Entering 23 cM and analyzing the 3C relationship histogram does much the same thing, warning us that few of the submissions to the Shared cM Project for the 3C relationship were 23 cM or less, raising a red flag that should be considered very carefully:
Note that this is NOT a probability of any particular relationship over another relationship. Rather this tool allows us to examine with even greater detail the distribution of shared cM values within a given relationship.
My gratitude to Paul Vanston for prompting this tool, and to the invaluable Jonny Perl for doing all the work to encode this into a dynamic tool at DNA Painter! And as always, many thanks to every genealogist that has submitted data to the Shared cM Project! To add your data, the Submission Portal is HERE. I am always collecting data, and hopefully the next update will have more than 100,000 submissions!
Up next? Longest segment data from the Shared cM Project…hopefully coming soon!
In the paragraph describing the first example of the newly-revised histogram (Submissions for the relationship “4C”):
“The histogram also now has two new percentages located below the graph, one to the right of the user-entered amount, and one to the left of the user-entered amount. The percentage to the right of the user-entered amount (99.9% in this example) reveals the percentage of submissions to the Shared cM Project that are LESS THAN the user-entered amount. The percentage to the left of the user-entered (0.1% in this example) reveals what percentage of submissions to the Shared cM Project that are GREATER THAN the user-entered amount.”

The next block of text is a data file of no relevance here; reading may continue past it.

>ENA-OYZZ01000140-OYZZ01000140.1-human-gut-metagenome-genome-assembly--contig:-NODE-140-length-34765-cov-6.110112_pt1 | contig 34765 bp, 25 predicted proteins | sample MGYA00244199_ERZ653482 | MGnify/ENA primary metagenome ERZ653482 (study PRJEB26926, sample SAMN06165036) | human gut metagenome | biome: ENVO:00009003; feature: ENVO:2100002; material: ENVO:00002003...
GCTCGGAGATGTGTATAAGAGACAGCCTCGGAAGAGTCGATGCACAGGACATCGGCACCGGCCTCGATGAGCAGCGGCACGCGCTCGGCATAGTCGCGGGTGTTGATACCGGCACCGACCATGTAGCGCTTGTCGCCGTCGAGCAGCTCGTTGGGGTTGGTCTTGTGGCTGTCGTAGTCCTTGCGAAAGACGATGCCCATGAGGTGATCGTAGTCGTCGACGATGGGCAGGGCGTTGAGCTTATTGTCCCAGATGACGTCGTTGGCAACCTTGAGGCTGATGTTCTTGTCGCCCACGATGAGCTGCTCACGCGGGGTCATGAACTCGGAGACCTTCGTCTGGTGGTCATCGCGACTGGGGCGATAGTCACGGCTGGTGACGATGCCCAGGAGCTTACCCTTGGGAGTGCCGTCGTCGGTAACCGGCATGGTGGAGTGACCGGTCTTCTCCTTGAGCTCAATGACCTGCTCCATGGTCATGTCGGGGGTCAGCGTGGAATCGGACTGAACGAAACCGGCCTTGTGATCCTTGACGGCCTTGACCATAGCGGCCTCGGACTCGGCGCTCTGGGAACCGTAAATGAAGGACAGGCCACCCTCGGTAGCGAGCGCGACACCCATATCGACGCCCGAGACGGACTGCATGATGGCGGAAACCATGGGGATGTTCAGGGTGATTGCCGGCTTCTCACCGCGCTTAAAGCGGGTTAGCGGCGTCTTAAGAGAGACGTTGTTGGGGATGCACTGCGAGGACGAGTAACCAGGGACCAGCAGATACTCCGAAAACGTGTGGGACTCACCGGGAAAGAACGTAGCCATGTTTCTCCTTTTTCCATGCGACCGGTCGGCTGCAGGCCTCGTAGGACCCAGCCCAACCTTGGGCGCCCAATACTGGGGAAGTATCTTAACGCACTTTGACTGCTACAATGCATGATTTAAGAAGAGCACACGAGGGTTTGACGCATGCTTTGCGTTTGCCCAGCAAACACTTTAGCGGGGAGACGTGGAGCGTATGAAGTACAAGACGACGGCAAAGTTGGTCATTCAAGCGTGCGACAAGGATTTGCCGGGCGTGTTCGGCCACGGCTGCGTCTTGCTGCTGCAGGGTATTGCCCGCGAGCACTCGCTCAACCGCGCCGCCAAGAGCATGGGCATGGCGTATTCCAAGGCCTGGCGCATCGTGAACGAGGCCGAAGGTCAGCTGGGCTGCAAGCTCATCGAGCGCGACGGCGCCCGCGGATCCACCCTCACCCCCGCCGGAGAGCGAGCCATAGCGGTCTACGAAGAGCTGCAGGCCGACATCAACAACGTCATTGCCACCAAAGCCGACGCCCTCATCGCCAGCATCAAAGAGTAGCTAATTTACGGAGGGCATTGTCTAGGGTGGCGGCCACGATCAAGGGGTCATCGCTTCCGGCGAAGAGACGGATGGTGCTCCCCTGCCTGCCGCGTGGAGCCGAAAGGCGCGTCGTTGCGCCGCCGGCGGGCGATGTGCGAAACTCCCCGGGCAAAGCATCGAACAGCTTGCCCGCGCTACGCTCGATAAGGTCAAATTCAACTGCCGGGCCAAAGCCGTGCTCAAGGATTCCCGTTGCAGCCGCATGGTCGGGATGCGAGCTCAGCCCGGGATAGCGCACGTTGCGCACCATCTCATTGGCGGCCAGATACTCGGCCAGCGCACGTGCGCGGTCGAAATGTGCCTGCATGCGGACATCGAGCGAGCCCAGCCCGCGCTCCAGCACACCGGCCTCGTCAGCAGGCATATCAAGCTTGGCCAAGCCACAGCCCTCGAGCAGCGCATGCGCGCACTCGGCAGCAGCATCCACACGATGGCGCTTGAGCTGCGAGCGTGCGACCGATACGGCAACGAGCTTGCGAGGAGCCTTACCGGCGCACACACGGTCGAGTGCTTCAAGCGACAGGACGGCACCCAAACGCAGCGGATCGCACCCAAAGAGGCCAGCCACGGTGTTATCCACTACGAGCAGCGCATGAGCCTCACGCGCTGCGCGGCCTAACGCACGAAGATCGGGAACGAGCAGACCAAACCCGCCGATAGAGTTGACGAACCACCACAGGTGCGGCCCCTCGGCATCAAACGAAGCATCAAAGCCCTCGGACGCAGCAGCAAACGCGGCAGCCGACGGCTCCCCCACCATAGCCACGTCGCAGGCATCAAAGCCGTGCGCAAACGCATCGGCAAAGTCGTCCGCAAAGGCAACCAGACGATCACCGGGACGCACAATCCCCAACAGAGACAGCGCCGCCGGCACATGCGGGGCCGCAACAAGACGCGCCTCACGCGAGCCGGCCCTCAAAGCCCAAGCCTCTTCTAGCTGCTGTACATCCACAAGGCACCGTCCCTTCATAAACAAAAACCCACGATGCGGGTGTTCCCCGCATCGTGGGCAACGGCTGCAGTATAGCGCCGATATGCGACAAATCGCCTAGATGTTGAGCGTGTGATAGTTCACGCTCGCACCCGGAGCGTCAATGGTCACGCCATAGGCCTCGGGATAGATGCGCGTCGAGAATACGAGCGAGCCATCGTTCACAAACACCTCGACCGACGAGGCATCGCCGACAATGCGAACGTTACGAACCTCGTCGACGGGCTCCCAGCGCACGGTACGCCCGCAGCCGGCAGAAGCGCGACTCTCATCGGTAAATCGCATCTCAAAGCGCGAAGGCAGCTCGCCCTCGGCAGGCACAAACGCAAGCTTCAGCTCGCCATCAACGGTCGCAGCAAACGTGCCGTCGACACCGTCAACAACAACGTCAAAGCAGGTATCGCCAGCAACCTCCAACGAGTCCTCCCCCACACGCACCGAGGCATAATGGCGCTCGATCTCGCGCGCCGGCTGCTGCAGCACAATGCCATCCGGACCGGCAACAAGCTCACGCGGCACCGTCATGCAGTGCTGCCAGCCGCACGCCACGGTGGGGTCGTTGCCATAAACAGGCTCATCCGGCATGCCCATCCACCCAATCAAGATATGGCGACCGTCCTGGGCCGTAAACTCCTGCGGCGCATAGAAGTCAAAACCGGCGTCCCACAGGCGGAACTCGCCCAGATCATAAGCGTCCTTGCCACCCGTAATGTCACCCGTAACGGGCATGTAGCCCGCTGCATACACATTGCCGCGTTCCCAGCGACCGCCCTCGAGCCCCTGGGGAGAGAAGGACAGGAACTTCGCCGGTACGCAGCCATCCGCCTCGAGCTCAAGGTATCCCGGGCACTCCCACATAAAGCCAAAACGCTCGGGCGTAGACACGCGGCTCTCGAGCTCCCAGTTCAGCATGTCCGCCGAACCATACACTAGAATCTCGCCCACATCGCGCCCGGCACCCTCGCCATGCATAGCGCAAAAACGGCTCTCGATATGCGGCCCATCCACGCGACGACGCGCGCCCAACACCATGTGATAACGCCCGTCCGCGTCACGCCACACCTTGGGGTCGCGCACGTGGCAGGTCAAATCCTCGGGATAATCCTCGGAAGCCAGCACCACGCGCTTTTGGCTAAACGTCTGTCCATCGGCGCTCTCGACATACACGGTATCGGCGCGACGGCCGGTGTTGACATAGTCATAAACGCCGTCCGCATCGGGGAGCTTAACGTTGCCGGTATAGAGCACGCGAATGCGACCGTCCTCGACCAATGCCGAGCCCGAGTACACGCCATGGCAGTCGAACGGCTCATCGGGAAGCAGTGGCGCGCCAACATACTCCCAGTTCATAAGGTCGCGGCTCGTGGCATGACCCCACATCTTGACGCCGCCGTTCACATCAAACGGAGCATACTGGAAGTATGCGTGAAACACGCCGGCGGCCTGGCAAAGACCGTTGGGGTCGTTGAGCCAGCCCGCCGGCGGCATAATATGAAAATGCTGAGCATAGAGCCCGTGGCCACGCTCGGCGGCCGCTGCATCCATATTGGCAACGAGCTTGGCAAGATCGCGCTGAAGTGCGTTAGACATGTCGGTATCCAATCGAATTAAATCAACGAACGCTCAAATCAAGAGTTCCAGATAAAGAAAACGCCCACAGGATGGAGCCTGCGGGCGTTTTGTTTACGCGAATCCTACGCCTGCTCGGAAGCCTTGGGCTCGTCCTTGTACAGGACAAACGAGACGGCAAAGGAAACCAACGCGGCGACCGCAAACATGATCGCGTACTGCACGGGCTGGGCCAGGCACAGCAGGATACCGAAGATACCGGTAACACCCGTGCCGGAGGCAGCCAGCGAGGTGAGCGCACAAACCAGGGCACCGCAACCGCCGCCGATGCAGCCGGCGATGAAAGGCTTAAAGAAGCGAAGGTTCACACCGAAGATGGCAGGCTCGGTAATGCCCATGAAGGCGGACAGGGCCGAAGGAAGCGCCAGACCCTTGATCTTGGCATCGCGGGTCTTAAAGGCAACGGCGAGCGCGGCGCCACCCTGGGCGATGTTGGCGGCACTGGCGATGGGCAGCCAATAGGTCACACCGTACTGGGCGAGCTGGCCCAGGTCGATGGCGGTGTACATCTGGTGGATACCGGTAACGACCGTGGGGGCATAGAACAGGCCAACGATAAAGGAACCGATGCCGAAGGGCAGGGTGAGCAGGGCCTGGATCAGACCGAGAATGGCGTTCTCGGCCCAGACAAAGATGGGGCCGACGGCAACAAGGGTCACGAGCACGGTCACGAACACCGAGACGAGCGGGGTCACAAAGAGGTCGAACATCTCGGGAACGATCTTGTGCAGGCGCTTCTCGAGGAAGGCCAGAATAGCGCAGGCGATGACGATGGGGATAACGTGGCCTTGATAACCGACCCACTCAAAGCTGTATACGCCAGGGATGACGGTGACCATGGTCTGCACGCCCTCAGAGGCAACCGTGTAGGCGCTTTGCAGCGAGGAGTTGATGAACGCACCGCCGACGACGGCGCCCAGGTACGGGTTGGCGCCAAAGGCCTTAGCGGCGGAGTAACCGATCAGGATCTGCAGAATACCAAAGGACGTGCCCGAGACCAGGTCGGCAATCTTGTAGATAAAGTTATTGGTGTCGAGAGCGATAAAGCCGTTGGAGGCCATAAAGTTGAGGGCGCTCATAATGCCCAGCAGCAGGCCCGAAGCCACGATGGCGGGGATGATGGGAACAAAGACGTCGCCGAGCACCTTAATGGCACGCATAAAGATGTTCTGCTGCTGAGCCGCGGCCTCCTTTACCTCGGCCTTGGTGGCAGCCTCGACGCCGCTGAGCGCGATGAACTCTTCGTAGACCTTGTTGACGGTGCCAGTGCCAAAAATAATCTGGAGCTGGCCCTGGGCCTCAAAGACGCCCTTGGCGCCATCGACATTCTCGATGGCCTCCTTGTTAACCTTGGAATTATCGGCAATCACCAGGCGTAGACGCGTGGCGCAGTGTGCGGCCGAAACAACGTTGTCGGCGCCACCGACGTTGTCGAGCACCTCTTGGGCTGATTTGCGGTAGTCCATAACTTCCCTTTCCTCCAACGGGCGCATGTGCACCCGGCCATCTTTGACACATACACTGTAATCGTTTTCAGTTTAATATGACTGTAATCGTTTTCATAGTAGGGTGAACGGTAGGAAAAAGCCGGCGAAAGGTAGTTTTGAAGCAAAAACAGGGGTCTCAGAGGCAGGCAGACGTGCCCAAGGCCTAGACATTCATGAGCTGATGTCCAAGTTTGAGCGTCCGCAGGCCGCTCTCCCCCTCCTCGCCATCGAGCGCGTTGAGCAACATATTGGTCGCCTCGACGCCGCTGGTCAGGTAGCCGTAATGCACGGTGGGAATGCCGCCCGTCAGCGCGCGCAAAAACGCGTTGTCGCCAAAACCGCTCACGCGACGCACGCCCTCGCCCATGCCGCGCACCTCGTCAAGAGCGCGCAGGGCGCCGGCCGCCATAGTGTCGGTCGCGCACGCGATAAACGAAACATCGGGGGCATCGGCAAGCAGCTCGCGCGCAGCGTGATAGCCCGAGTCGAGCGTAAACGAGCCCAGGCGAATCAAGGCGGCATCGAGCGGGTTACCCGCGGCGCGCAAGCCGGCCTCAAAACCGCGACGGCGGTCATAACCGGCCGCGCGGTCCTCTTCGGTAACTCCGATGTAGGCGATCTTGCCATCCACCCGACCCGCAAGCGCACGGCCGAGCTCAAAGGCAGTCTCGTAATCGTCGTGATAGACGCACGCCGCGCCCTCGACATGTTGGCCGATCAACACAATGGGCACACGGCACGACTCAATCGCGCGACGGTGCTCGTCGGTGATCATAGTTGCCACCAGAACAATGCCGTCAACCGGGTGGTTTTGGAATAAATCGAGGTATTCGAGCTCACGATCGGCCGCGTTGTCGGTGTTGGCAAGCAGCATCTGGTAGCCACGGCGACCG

I believe that references to LEFT / RIGHT are reversed. Should it not be “The percentage to the *LEFT* of the user-entered amount (99.9% in this example) …” and similarly “The percentage to the *RIGHT* of the user-entered (0.1% in this example) …”? Or am I somehow misreading this?
Fabulous additional information. I love histograms as they give en excellent visual clue to the likelihood or otherwise of relationships. Unfortunately, with endogamy and multiple cousin marriages in my relatively recent ancestry, my known relationships often fall outside the norm. I have more than 30 relatives with known multiple relationships (eg 3C, 4C and 4C1R relationships), but adding together the average cMs of each relationship from the Shared cM project takes me close to the actual readings of the individuals…usually within 10%.
Still lots of work to be done on multiple relationships. Cheers, Mike